'The Missing Risk Premium': A Book That Will Change the Way You Think About Trading
By Aaron Brown Sep 10, 2012 11:15 am
Eric G. Falkenstein argues that there is no risk premium and there never was, so conventional investing advice is deeply misguided.
Prior to 1950, when the main historical portion of The Missing Return Premium begins, there was not much consideration of risk premium in finance. There were a few exceptions, such as Louis Bachelier, but to mainstream financiers, a good stock was a stock that went up and a bad stock was a stock that went down. People knew it was hard to tell the difference, so even a good investor bought lots of bad stocks, but those were mistakes rather than the result of risk for which the investor would be compensated in the long run. Investment research meant studying investment fundamentals to pick sound securities, not estimating probability distributions to optimize portfolios. Randomness was noise that made investing more difficult, not the essential basis of investing.
In the conventional account, from 1950 to 1975, starting with Harry Markowitz and ending with Eugene Fama, modern finance discovered and verified a single, universal risk premium that explained everything, leading to a financial version of the Enlightenment. Old wisdom was thoroughly overturned and a new, rational, empirically validated theory explained everything. Even better, this theory fit seamlessly into the current views in economics and meshed with some quantitative researchers in other social sciences. It was beautiful, mathematically consistent and true.
Falkenstein retells this story armed with a skeptical mind and knowledge of subsequent discoveries. It is a selective account, as it has to be to fit into half of a small book, but it is not unfairly selective. That is, while he leaves out many nuances and simplifies much of the argument, he does confront the strongest points in favor of a risk premium. In this version, researchers were drawn to the idea of risk premium for theoretical reasons. Results that confirmed risk premium were cheered without skepticism; results that contradicted it were subjected to vigorous challenge that eventually overturned them.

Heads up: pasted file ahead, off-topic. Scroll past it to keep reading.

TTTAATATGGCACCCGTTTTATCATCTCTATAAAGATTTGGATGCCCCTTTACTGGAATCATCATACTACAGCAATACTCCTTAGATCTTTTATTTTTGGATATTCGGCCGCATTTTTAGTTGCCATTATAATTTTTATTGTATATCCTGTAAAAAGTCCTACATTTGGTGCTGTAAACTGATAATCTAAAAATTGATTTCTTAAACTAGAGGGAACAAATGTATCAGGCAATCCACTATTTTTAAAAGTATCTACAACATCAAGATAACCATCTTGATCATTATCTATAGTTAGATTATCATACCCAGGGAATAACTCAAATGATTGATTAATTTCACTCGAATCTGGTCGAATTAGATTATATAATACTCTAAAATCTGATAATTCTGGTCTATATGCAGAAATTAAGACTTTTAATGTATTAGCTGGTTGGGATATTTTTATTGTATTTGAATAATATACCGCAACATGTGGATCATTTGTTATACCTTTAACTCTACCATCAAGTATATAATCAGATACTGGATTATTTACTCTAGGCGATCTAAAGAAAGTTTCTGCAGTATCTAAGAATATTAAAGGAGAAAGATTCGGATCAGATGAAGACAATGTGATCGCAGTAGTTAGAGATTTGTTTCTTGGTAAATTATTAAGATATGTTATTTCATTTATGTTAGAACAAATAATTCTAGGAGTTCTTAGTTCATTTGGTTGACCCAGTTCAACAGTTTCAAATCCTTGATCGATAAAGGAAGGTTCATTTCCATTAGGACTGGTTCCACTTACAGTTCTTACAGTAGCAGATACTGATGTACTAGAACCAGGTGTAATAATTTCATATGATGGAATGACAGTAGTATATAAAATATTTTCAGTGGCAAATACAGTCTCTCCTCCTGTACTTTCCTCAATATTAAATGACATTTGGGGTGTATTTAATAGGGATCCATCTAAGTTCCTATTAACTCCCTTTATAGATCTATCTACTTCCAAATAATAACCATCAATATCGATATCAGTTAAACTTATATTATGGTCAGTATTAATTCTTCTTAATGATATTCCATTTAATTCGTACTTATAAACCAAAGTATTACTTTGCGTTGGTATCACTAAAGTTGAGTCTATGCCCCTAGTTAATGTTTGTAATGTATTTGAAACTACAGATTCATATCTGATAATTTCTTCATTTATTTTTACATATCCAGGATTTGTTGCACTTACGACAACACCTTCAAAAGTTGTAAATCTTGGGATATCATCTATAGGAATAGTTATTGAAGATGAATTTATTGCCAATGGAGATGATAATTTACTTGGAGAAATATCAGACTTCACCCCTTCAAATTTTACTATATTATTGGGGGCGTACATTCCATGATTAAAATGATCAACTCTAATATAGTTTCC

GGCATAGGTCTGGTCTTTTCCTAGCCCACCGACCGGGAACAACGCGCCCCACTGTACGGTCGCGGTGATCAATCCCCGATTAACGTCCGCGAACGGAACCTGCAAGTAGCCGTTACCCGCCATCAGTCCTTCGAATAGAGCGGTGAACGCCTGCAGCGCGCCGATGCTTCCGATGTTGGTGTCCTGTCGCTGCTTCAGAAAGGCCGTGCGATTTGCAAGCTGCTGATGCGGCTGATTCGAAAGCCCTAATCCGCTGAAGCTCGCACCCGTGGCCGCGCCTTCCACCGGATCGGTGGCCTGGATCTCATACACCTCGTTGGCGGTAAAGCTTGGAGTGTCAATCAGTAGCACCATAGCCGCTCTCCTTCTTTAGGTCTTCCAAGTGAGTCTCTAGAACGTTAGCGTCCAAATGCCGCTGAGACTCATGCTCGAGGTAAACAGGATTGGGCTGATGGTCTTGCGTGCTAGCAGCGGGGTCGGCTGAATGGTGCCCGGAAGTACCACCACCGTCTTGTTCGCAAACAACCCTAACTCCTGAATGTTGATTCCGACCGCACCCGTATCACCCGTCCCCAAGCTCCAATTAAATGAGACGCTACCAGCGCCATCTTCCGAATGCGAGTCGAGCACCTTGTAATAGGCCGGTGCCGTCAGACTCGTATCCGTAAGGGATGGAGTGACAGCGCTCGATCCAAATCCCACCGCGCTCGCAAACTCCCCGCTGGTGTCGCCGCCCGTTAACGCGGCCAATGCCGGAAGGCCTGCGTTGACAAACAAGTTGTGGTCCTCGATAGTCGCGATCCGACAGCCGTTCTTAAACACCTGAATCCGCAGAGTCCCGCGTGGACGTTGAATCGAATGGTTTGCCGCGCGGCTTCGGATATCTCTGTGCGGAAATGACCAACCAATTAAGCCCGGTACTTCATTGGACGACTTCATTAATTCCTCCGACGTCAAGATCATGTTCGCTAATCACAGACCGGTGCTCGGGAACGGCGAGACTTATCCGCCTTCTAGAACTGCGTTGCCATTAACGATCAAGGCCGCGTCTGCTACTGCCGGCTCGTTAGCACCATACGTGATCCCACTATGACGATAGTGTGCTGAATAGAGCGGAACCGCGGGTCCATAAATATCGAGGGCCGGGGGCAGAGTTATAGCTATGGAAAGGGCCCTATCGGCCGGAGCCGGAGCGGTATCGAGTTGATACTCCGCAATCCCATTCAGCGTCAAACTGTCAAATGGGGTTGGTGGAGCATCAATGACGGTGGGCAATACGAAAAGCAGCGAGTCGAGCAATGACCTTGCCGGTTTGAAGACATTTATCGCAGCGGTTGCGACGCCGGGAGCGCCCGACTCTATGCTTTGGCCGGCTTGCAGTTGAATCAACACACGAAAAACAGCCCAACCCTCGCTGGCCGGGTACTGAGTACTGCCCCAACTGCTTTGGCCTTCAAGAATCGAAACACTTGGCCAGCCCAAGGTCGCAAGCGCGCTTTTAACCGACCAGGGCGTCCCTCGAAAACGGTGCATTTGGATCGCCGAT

This is an account everyone interested in quantitative finance should read because it gives a fresh and important look at the formative years of the field. Personally, I wish it had been higher-minded. There is no mention of the attacks on the field from economists and practitioners, and the tremendous practical good done by the research. It suggests a group of self-satisfied ideologues blindly creating evidence for an obviously false theory. In fact this was a group of brilliant, hard-working, skeptical people who questioned every assumption as rigorously as Falkenstein does, but without his benefit of hindsight, and who read and debated internal and external criticism. That the result has so many flaws by modern lights is not a criticism of the researchers but a testament to how hard it is to say anything at all about expected return.
At one point, Falkenstein mentions unnamed people who consider Eugene Fama to be a “lightweight.” When I first read the book, I thought it was smear, hiding behind unnamed sources to say something the author is afraid to say aloud. However, after an email correspondence with the author, I see that he meant the comment to be a criticism not of Fama, but of other academics who were obsessed with theoretical rigor rather than empirical tests. I mention it since it would be an incendiary claim, and other readers may draw the same conclusion as I initially did.
Next, Falkenstein surveys 31 asset classes and investment spreads and finds evidence for positive risk premium in only four (REITs, Equities versus risk-free debt, high-yield bonds versus high quality bonds and short-term treasuries versus longer term). Thirteen show zero risk premium, and 14 show a negative return premium (including high-risk stocks versus low-risk). This is a valuable study, informative and interesting to read. I disagree with some of the specifics, but the overall picture is worth considering.
No positions in stocks mentioned.
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